Skip to content
Kristopher CrockettOctober 202110 min read

How To Make Your Email Newsletter Work For You By Using Your Blog

The chant that “email is dead” finds steam every so often in the marketing community. It’s been said that no one opens, reads, or clicks on emails anymore.

But there’s a big difference between thinking email doesn’t work and email not working because the quality of the emails being sent isn’t worth the attention.

Many marketing professionals turn to pay-per-click or other forms of media to get the word out about a product or service instead of putting the effort into creating better emails.

We believe that email is very much alive. Email newsletters have evolved and look much different than they used to — but email is still the way most people communicate, and it’s not going anywhere anytime soon.

If you’re sending emails to your customers sporadically or sending “round-ups” of the latest blog posts, then it’s time to rethink your email marketing strategy.

We’re going to show you the right way to use email to provide value and get more people to open, read, and click on your content.

Email Should Provide Value to Your Subscribers

Think about the emails that you engage with the most — the ones that you give that extra second of attention to because they catch your eye as you’re cleaning out your inbox.

What is it about those emails?

We tend to engage with emails that connect with us at that moment in our lives where they are relevant. This means that even if you’re sending good content out to your list, there are only a fraction of those people that have that problem, question, or interest at that moment where your email is in their inbox.

This is true for marketing emails, essential things like billing statements, and even emails from family and friends.

Most people have a pattern when they see an email in their inbox. It goes something like this.

  • They read the sender and subject line – even if it’s just a glance, these two parts of an email are the first items a reader sees.

  • Next, they see the preview text — this is the short snippet from the email that’s next to the subject line in your inbox.

  • If an email jumps out as something they might be interested in, the reader will open the email and skim for exciting details.

  • If something catches their attention, they will click through and learn more.

There are a couple of other important things to keep in mind when it comes to emails they don’t engage with.

  • Some emails that people don’t read are filed in the back of their minds. They may not need what is being offered right now but maybe need it at a later date, and they could remember when it’s relevant.

  • Many people don’t unsubscribe from lists. They allow the emails to keep coming because they have gotten some value from them at some point and don’t want to miss an opportunity if something they need comes across again.

It’s important to realize that very few emails are ever deleted without a glance.

Even though these actions don’t produce the result marketers want, they are still important. The thought of missing out on something interesting nags at readers, so they at least look at the subject line and sender. It’s another opportunity to be seen and remembered and stay top of mind even when they don’t click through.

Think of Emails More Like A Social Media Feed

Knowing that email has changed from a conversation between you and a prospective client and more to a social media feed changes how you structure your emails.

Think about how you can “stop the scroll” in the inbox just like you would for a social post on Facebook or LinkedIn.

Your Email subject lines become crucial to capturing the reader’s attention — providing a “tease” to get them interested in opening the email.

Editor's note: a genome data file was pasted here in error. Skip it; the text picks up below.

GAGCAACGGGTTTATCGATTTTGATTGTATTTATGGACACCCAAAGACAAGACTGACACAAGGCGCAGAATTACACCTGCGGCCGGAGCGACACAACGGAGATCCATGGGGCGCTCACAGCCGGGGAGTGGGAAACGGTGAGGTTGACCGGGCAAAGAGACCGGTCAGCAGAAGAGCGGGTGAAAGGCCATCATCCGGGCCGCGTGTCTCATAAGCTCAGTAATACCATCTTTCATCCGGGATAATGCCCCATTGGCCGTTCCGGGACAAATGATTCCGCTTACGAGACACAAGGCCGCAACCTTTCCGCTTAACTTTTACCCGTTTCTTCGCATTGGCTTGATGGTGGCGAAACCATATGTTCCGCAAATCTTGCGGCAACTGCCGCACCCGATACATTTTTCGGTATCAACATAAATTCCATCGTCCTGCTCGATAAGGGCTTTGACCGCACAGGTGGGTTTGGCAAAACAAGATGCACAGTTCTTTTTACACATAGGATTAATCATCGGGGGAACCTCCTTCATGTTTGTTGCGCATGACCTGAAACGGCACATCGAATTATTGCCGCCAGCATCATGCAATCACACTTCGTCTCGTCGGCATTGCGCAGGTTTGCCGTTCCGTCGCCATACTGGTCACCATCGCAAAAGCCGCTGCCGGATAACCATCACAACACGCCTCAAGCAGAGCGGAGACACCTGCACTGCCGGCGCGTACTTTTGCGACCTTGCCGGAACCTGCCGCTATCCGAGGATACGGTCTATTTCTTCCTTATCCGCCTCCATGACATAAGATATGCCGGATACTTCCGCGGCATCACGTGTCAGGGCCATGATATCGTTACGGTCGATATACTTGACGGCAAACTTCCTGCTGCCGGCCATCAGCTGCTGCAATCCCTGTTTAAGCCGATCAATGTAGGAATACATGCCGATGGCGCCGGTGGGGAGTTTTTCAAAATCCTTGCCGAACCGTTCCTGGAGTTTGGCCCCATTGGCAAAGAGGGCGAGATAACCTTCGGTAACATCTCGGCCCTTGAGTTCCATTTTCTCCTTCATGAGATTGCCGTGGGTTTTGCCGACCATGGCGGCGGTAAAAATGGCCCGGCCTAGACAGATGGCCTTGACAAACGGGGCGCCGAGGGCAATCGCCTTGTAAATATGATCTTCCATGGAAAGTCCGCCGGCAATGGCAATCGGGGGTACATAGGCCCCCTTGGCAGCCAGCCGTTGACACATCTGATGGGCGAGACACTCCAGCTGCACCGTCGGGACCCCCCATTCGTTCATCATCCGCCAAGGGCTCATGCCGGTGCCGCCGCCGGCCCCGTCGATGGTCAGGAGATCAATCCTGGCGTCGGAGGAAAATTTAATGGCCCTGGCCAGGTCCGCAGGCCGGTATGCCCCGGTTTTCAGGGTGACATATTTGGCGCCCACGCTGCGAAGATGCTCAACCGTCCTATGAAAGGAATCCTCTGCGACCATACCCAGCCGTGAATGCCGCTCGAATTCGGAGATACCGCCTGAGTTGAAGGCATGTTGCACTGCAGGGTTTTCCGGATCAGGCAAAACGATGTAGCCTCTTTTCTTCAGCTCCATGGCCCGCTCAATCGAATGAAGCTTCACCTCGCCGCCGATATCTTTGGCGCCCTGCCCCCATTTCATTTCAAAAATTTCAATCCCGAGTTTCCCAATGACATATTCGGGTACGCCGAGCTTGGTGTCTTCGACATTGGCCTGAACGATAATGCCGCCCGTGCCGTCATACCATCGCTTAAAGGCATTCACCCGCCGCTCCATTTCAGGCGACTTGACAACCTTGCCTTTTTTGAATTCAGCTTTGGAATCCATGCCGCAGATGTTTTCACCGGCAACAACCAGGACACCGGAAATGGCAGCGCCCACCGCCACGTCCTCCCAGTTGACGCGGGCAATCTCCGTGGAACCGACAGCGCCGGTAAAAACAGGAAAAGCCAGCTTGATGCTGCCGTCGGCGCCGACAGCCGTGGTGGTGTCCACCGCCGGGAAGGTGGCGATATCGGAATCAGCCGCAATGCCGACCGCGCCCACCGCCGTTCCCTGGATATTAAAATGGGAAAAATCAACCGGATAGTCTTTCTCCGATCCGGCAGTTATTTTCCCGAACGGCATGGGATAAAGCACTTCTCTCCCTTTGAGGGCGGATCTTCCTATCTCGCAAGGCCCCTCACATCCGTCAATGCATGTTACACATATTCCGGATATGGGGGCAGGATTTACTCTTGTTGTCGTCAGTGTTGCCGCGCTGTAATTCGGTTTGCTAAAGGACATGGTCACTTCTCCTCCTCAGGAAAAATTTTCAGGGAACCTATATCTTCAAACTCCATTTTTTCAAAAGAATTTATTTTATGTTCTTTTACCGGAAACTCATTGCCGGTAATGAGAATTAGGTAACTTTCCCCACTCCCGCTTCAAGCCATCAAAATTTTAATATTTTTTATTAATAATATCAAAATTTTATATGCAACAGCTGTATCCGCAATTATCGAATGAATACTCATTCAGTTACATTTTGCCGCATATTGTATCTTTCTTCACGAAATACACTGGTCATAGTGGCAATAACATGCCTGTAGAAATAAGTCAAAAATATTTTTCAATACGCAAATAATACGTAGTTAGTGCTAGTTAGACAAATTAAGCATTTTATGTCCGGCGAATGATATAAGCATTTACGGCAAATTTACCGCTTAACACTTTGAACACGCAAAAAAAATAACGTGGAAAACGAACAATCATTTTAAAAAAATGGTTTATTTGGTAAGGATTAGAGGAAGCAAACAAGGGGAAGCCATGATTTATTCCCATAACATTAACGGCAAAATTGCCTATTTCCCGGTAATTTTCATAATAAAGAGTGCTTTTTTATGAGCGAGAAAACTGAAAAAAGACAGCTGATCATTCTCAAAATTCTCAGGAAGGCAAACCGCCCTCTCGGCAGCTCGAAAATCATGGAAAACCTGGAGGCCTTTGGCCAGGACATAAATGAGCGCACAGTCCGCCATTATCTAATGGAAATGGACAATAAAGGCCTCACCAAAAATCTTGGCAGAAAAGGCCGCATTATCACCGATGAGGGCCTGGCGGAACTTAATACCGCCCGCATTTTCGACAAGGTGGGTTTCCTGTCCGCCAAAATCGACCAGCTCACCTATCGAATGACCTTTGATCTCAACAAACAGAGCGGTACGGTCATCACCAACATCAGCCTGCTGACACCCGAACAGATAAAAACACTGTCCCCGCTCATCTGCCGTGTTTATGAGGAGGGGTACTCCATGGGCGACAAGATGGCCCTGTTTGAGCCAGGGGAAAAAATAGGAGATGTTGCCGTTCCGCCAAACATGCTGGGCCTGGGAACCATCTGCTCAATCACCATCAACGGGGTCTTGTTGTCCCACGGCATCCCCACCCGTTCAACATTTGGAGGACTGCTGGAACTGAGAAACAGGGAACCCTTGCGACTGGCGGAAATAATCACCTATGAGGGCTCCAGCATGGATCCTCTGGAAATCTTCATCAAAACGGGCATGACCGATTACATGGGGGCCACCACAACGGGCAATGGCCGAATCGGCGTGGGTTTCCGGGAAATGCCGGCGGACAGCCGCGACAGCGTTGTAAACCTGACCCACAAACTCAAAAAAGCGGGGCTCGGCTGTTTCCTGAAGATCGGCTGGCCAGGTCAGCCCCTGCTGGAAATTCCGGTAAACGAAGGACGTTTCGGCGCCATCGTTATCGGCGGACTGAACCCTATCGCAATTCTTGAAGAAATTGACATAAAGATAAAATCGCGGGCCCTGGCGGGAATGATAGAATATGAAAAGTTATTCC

In addition to creating engaging email subject lines, concise emails that get to the point quickly are more digestible by the viewer. This is because they offer the opportunity to find the information that relates to them quickly.

You can also make emails using just text instead of over-designing them, so they are more like a one-to-one conversation vs. a “blast” to a whole list.

Even if they don’t read the email immediately, it will trigger their memory that you sent an email on something they’re interested in or need.

How to Write A Successful Email Newsletter

So, we’ve covered why people don’t open your emails right away, that your strategy needs to change, and how email is currently being viewed.

So, what now?

There are ten critical parts to a successful email newsletter. You need to know how to write one of these successful emails and get the reader to take action. Let’s take a look.

1. Look at Other Email Newsletters for Inspiration

Don’t go into creating blindly. Check out your competitors and even companies outside your business area and see how they’re doing it. It’s easy to sign up for a few newsletters — so take that opportunity to do a little market research.

2. Ask Yourself if You Need an Email Newsletter

Find out how many competitors are using an email newsletter. Is this even something your industry needs? If you know competitors are having success, it’s likely a good idea to keep your email newsletter and just give it a new face.

But if you can’t commit to putting out valuable content regularly in your email, then it might be better to avoid taking that on right now.

3. Decide on the Purpose of Your Newsletter

One of the most significant issues with email newsletters is topic stuffing. Many marketing teams try to shove information on every aspect of their business into one email.

This creates an unfocused and cluttered email, making it nearly impossible for the reader to sift through to relevant content.

Instead, you need to consider the overall purpose of your newsletter and what it’s trying to help your subscribers achieve. You also want to make sure every single email has one purpose and only one purpose.

4. Find a Balance Between Promotional and Informative

Your email newsletter should have a 90/10 ratio. 90% of your content should be educational and informative and 10% promotional.